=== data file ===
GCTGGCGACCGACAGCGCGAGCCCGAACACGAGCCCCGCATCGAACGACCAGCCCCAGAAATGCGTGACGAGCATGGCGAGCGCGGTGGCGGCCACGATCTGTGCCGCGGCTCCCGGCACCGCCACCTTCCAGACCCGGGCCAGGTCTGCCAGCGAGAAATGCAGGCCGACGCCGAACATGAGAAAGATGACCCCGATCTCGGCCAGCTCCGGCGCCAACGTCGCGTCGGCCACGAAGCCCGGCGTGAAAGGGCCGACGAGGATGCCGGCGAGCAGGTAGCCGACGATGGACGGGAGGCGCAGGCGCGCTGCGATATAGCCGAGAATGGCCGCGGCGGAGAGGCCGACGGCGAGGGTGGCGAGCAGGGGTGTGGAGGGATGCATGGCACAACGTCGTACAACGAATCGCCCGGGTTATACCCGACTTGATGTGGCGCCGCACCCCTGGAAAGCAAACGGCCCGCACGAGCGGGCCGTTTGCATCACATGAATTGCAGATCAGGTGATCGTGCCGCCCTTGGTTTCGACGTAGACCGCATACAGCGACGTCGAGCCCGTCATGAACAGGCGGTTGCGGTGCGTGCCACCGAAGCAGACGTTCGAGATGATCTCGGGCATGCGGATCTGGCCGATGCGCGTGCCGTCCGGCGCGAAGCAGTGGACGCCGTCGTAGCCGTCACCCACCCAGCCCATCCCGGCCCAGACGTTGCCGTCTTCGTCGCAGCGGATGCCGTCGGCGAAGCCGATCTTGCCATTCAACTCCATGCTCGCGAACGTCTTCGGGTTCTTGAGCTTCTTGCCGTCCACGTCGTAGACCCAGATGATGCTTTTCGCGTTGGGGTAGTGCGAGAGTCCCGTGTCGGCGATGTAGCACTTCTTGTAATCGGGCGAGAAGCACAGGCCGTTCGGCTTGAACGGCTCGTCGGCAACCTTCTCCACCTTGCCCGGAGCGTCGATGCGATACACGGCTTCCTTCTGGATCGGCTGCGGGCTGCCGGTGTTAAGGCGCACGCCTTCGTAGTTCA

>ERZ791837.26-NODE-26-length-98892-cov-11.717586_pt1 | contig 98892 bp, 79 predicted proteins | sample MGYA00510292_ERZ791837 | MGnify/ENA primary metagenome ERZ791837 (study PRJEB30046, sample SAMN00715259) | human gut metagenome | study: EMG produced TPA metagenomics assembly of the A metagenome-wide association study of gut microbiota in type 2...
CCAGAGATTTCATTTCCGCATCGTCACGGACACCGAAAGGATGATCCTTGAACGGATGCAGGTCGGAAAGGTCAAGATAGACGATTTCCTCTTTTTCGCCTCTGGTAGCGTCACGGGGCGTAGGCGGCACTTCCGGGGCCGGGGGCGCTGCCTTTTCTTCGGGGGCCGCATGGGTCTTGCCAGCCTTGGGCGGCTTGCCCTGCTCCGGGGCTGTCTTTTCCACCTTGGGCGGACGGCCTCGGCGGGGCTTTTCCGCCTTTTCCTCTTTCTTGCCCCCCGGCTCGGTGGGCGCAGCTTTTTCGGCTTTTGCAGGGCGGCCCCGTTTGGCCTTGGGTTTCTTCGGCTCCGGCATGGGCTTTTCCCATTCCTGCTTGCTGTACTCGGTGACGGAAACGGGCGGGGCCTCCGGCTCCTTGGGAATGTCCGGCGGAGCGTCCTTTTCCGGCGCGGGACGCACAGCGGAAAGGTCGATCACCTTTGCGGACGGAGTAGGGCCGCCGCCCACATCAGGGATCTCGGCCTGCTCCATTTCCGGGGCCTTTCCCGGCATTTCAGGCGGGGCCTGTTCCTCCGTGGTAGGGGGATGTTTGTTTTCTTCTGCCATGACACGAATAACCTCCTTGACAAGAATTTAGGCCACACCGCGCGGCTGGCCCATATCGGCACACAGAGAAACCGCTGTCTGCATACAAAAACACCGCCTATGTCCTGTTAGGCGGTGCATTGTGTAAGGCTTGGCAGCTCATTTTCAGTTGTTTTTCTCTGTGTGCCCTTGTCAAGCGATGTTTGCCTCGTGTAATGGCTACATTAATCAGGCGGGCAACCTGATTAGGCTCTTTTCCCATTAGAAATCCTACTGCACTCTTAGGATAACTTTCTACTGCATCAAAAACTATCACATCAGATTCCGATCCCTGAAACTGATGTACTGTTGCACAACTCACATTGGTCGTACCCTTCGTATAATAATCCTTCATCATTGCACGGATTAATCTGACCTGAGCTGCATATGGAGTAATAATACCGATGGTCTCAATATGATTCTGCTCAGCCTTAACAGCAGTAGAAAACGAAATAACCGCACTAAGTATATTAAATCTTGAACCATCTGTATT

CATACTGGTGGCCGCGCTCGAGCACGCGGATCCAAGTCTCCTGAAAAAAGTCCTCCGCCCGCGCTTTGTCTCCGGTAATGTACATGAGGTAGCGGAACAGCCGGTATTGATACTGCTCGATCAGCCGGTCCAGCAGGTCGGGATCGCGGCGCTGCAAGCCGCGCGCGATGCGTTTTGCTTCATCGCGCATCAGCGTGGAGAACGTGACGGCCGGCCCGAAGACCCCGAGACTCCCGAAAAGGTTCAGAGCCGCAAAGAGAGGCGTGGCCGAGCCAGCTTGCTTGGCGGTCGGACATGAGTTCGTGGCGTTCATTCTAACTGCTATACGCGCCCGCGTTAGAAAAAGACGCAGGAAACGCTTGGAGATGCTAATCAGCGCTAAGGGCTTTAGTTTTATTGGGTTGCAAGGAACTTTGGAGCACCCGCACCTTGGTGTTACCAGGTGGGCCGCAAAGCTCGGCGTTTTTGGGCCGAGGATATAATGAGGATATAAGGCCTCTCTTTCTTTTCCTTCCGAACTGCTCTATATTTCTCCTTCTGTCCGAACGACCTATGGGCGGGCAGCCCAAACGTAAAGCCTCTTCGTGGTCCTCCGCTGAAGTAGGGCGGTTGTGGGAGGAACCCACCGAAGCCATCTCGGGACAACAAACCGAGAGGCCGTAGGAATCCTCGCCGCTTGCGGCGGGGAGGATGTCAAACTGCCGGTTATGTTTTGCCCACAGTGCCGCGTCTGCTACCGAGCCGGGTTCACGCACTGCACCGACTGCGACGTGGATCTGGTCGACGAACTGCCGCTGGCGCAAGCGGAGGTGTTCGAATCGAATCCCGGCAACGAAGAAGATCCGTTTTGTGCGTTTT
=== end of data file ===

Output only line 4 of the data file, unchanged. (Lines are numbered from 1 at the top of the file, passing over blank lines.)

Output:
CATACTGGTGGCCGCGCTCGAGCACGCGGATCCAAGTCTCCTGAAAAAAGTCCTCCGCCCGCGCTTTGTCTCCGGTAATGTACATGAGGTAGCGGAACAGCCGGTATTGATACTGCTCGATCAGCCGGTCCAGCAGGTCGGGATCGCGGCGCTGCAAGCCGCGCGCGATGCGTTTTGCTTCATCGCGCATCAGCGTGGAGAACGTGACGGCCGGCCCGAAGACCCCGAGACTCCCGAAAAGGTTCAGAGCCGCAAAGAGAGGCGTGGCCGAGCCAGCTTGCTTGGCGGTCGGACATGAGTTCGTGGCGTTCATTCTAACTGCTATACGCGCCCGCGTTAGAAAAAGACGCAGGAAACGCTTGGAGATGCTAATCAGCGCTAAGGGCTTTAGTTTTATTGGGTTGCAAGGAACTTTGGAGCACCCGCACCTTGGTGTTACCAGGTGGGCCGCAAAGCTCGGCGTTTTTGGGCCGAGGATATAATGAGGATATAAGGCCTCTCTTTCTTTTCCTTCCGAACTGCTCTATATTTCTCCTTCTGTCCGAACGACCTATGGGCGGGCAGCCCAAACGTAAAGCCTCTTCGTGGTCCTCCGCTGAAGTAGGGCGGTTGTGGGAGGAACCCACCGAAGCCATCTCGGGACAACAAACCGAGAGGCCGTAGGAATCCTCGCCGCTTGCGGCGGGGAGGATGTCAAACTGCCGGTTATGTTTTGCCCACAGTGCCGCGTCTGCTACCGAGCCGGGTTCACGCACTGCACCGACTGCGACGTGGATCTGGTCGACGAACTGCCGCTGGCGCAAGCGGAGGTGTTCGAATCGAATCCCGGCAACGAAGAAGATCCGTTTTGTGCGTTTT